Life after Tottenham: Carrick's journey from Champions League scapegoat to Manchester United lynchpin

Humbled twice in three years by Barcelona, injuries to Cleverley & Fletcher and a lack of funds to buy Wesley Sneijder have thrust responsibility on a man who has become crucial
By George Ankers

Arriving at Manchester United for £18 million and taking the No.16 shirt previously worn by Roy Keane, Michael Carrick was always going to have to go some distance to impress.

At the end of the third year of an Old Trafford career too often comprised of promising spells and mediocre troughs, his performance in the 2009 Champions League final was widely panned, a woeful game against Barcelona seen as a showing-up of a player not at a high enough level for a club of such stature.

It was in sharp contrast to the statement just days before that match from opponent Xavi, who had described him as a "complete player", but now there is little doubt remaining that the Spanish master knew what he was talking about, and yet Carrick might not even have had an opportunity to prove as much this season.

The midfielder signed from Tottenham in summer

5.0 Rarely loses his composure but in such exalted company his deficiencies came to the fore. Subbed midway through the second half as the midfield battle had clearly been lost.
2006 as the only purchase made by the club in the entirety of that season, which itself may have been a factor in the relative ambivalence that has often characterised the fans’ reaction. A lone, expensive signing lends himself to more concentrated scrutiny.

Though never short of first-team chances, Carrick was most ubiquitous in that first season, playing almost every match alongside Paul Scholes to good effect (United won the league, the first of three in a row).

He was still seen, however, as more of an advanced midfielder, getting well forward in support of the front line, with Scholes in the process of adopting his more deep-lying role as age became a factor.

The deeper position is Carrick’s true home but despite the veteran’s involvement being increasingly reduced in recent seasons, the former West Ham graduate failed to prove as much. The criticism of that first Barcelona disappointment was arguably the catalyst for two lean years, prompting many to claim that his days at Old Trafford were numbered.

Last summer, at least temporarily, marked the end of Scholes’ reign as the king of the United midfield. The former Tottenham man had had another poor game in a Champions League final against Barca and all the talk of the close-season that followed was of breaking the bank for a Dutchman to fill Scholes’ shoes rather than seriously considering promoting from within.

Wesley Sneijder’s name was constantly bandied about and, while English talent such as Phil Jones and Ashley Young were recruited, talk also surfaced of Everton’s Jack Rodwell, some fans suggesting that Carrick should be used as a makeweight in such a deal.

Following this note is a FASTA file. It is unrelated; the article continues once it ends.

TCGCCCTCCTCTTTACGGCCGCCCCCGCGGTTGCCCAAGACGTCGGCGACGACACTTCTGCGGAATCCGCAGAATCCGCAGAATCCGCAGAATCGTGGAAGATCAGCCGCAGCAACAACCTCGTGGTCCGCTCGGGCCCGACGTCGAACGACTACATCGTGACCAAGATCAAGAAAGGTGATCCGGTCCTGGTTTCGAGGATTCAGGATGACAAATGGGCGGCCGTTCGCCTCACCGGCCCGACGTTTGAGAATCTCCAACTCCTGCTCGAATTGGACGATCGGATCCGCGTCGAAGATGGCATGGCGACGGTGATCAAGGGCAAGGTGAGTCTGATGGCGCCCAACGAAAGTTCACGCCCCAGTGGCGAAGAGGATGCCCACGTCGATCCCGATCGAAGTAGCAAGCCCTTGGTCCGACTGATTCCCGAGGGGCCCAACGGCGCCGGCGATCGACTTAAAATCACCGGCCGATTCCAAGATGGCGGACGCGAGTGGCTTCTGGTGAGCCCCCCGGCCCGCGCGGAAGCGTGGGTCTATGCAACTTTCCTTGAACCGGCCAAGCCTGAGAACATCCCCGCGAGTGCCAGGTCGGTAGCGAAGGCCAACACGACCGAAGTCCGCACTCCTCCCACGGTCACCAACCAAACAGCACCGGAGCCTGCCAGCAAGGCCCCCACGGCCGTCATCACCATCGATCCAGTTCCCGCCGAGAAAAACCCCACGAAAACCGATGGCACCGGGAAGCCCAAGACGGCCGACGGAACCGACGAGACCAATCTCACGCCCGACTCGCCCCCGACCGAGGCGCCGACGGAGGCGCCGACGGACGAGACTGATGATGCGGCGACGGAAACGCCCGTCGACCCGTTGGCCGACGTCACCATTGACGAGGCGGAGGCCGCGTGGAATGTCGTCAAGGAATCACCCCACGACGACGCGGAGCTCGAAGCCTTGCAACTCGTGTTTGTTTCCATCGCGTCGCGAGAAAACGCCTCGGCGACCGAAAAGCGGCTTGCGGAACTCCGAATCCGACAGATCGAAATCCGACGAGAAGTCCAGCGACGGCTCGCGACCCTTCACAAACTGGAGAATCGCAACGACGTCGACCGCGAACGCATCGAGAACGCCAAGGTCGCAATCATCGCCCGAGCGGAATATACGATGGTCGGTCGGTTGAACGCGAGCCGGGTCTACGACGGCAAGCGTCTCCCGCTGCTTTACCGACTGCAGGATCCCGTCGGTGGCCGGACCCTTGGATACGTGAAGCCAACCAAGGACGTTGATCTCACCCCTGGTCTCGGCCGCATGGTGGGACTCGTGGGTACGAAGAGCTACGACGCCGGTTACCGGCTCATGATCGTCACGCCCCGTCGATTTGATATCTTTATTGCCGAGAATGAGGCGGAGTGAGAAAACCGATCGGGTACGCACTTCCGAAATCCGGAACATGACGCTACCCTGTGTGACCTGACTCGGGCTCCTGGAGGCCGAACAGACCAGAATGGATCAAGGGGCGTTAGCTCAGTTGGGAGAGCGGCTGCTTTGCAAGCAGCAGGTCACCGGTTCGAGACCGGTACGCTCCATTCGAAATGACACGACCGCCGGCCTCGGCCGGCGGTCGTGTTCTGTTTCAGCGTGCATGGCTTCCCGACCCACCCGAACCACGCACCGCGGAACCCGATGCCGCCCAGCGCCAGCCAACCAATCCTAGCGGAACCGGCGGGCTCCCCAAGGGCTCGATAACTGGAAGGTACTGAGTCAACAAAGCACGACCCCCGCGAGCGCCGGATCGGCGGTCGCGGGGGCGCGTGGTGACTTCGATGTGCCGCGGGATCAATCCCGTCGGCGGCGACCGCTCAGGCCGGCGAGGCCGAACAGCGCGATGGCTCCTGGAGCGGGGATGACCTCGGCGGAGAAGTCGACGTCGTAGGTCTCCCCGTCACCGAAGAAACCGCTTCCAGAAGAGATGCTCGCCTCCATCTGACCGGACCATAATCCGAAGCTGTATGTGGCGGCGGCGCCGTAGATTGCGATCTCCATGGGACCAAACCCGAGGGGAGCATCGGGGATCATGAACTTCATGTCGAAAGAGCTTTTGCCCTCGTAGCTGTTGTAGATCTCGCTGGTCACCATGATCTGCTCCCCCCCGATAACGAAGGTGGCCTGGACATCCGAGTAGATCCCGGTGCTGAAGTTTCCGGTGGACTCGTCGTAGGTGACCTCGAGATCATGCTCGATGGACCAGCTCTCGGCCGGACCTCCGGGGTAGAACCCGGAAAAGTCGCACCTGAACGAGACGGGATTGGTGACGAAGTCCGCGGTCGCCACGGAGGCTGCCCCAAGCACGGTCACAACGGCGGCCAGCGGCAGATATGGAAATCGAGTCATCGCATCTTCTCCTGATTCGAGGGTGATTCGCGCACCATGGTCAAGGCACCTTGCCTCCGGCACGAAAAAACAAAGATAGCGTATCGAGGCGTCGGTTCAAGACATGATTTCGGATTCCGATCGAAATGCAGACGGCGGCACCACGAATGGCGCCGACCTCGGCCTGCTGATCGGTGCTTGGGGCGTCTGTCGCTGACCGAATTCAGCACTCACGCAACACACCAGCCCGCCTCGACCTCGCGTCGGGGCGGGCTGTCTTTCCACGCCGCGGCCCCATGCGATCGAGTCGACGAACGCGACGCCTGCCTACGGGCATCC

While never really a realistic likelihood, that a clearly talented player at what should be his peak age was being talked of in such a manner spoke of his struggles.

But the Red Devils, as it turned out, could not afford to meet Sneijder’s wage demands. A central midfield widely regarded as requiring recruitment wasn't bolstered. Great young hope Tom Cleverley was soon injured and key man Darren Fletcher was first inhibited and then ruled out indefinitely due to ulcerative colitis, Anderson too finding himself on the sidelines.

Responsibility fell to Carrick rather by default, and

he accepted it.

His success this season has been based very simply on his great strength – calm passing. Today’s Carrick does not look to needlessly force the issue as he tried to with aimless diagonal balls in the 2009 final. He sticks instead to unerringly supplying those around him, keeping everything moving. His closest comparison, Sergio Busquets, is ironically to be found in a Barcelona shirt.

It is perhaps that continental quality, of being happy to pass sideways or backwards rather than seek directness for directness’ sake with the traditional English vigour, that is most likely why he remains largely an unsung hero on these shores despite this campaign’s excellence.

Carrick's recent overlooking by England is similarly confusing. A touch of Busquets-style class would seem an invaluable asset at international level, particularly when comparing form at both levels of the game to his apparent rival, Gareth Barry. Whoever inherits the Three Lions chieftainship must surely have an eye on the United midfielder.

"I think it's time Michael became the pivotal player of our team," Sir Alex Ferguson said in December, and it is already the case. Cleverley and even Scholes have come back but Carrick is firmly established and is very much the reason why the 37-year-old can play a part at all. His stability in the deep role allows the veteran to rest his legs for the moments when he needs them.

Carrick has finally made himself the indispensable £18m footballer that his transfer from Tottenham implied. Now he travels back to White Hart Lane again on Sunday as the vital cog in the United midfield, the conduit through whom the rest of the team interact with each other.

As his form grows more recognised, the 30-year-old can expect to be targeted for pressure by opponents seeking to shut down the entire Red Devils midfield at its base. How he deals with such tactics may prove key as United look to hold their nerve in the Premier League title race.

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